EXCLUSIVE: Israel Mayor to French Boycotters: ‘Voila! You’ve Boosted Our Relations With Paris’ (INTERVIEW)
In an Israel boycotter’s nightmare, the mayor of the ancient northern Galilee city of Safed told The Algemeiner on Sunday that the punitive freezing of a twin-city pact with France’s fourth-largest city, Lille, has led to even better relations with Paris.
After Operation Protective Edge in Gaza, and despite a twinning agreement in effect since 1988, in October, the Lille City Council abruptly decided to freeze the accord, as a result of pressure by anti-Israel operatives who claimed that “Israel wasn’t doing enough to advance peace,” Ilan Shohat said.
A the time, “I protested the decision, pointing out that I saw the accord as a ‘bridge’ to better relations,” Shohat said, noting that, when the decision was taken, Safed and the Palestinian West Bank city of Nablus were part of a three-way agreement with Lille.
“Lille’s caving to the forces of extremism and its lack of leadership in seeing the big picture will lead to [the extremists] taking over all of France, and then it will be too late,” Shohat said at the time.
Roger Cukierman, the president of the Jewish umbrella group, CRIF, blasted Lille Mayor Martine Aubry, in a letter.
The “decision is tantamount to a heinous attitude towards the Israeli people because neither the twin city nor the Israeli people are responsible for the Israeli government’s policy,” Cukierman wrote of the move taken by Lille’s Municipality.
The vote, according to Greens Party member Marie-Pierre Bresson, is part of several “initiatives taken notably by the European Parliament to call for a freezing of the privileged agreements with Israel in order to pressure the government and accelerate the resolution of the conflict.” Aubry did not say when the freeze would be lifted.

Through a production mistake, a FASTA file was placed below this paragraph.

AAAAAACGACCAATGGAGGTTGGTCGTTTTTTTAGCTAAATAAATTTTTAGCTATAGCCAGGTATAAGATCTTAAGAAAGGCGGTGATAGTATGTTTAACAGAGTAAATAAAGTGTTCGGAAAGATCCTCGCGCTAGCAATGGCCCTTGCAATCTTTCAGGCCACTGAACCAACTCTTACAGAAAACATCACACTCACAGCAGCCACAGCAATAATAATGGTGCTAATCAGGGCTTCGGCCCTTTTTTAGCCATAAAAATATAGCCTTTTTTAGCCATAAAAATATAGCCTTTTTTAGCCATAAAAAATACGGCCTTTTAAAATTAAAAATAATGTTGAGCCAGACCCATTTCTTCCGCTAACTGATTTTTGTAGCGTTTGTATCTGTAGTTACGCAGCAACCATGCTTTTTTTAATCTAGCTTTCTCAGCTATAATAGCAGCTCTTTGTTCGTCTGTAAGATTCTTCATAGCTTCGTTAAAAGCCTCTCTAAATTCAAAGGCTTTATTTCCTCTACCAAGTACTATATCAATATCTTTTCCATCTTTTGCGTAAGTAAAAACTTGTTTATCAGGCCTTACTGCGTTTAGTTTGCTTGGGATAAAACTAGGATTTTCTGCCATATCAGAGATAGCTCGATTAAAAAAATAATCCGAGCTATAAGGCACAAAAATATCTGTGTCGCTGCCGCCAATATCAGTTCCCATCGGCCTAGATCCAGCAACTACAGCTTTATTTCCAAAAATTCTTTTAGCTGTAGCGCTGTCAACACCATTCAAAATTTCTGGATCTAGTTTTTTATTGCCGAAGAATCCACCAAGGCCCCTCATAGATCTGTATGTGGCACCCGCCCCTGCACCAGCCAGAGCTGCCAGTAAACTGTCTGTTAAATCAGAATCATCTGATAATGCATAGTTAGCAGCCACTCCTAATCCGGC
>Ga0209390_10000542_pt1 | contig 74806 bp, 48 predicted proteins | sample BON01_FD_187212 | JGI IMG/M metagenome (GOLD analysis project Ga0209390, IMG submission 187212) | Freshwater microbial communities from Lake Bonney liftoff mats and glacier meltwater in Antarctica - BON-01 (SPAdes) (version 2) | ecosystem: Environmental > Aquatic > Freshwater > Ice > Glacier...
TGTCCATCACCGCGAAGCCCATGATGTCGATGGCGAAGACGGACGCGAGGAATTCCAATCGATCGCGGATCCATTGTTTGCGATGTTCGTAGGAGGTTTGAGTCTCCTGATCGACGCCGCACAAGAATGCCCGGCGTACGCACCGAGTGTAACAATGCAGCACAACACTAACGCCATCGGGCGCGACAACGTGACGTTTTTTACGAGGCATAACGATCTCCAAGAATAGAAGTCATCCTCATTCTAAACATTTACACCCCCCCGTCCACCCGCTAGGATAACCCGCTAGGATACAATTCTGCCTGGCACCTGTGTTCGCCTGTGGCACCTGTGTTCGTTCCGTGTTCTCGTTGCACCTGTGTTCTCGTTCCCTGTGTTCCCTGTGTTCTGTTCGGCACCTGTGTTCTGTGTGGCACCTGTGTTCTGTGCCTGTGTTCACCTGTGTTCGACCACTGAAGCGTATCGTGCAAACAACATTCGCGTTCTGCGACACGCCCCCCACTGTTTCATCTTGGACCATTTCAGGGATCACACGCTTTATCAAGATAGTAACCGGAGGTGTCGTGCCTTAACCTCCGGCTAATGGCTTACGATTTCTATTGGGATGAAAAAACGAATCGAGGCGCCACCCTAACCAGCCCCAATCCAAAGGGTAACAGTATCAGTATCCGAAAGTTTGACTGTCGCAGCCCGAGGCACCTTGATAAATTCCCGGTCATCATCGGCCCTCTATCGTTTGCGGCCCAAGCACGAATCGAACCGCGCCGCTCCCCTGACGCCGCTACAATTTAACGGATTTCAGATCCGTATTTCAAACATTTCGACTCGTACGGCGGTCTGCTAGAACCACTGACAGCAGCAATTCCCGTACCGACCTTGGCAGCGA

“I was saddened that Aubry folded under pressure and decided to ‘follow the mob’ instead of cooperation and collaboration,” Shohat told The Algemeiner, adding that the frustration was shared “by a large swath of French Jewry.”
Shohat pointed to dozens of letters of support, and emphasized that a business delegation from Lille and Paris, including prominent French Jews, arrived two-weeks ago to seek ways to bolster identification with the 32,000-resident city, the birthplace of Jewish mysticism – Kaballah.
Unfortunately, the town also suffers from limited business opportunities, and Shohat was worried that Lille’s move would lessen the picturesque town’s international commercial, cultural and tourism ties.
“Last [week], the Paris Municipality passed a declaration of support and solidarity, calling for boosting cultural, business and tourism enterprises. While the gesture isn’t on the same level as ‘twinning’ – which can only be done with cities of equal rank, such as, say, Tel Aviv – it’s a very respectable move, which can only boost Safed’s standing,” Shohat explained.
Last Wednesday, “the deputy mayor [Patrick Klugman], speaking in the name of Mayor [Anne Hidalgo] informed me of the move,” Shohat said, adding that, “a working delegation of representatives is set to arrive by the end of the month, in order to learn about Safed first-hand.”
Collaborative ideas Shohat plans to pitch to the group include research and development projects with the city’s medical school, an annex of Bar-Ilan University in coastal Ramat Gan; Sieff Medical Center’s research into liver disease, and the city’s internationally-noted Jewish klezmer musical prowess.
“I’m happy to say that – thanks to the efforts of pro-Palestinian boycotters in Lille – Safed’s international relations have gone up a notch,” Shohat said.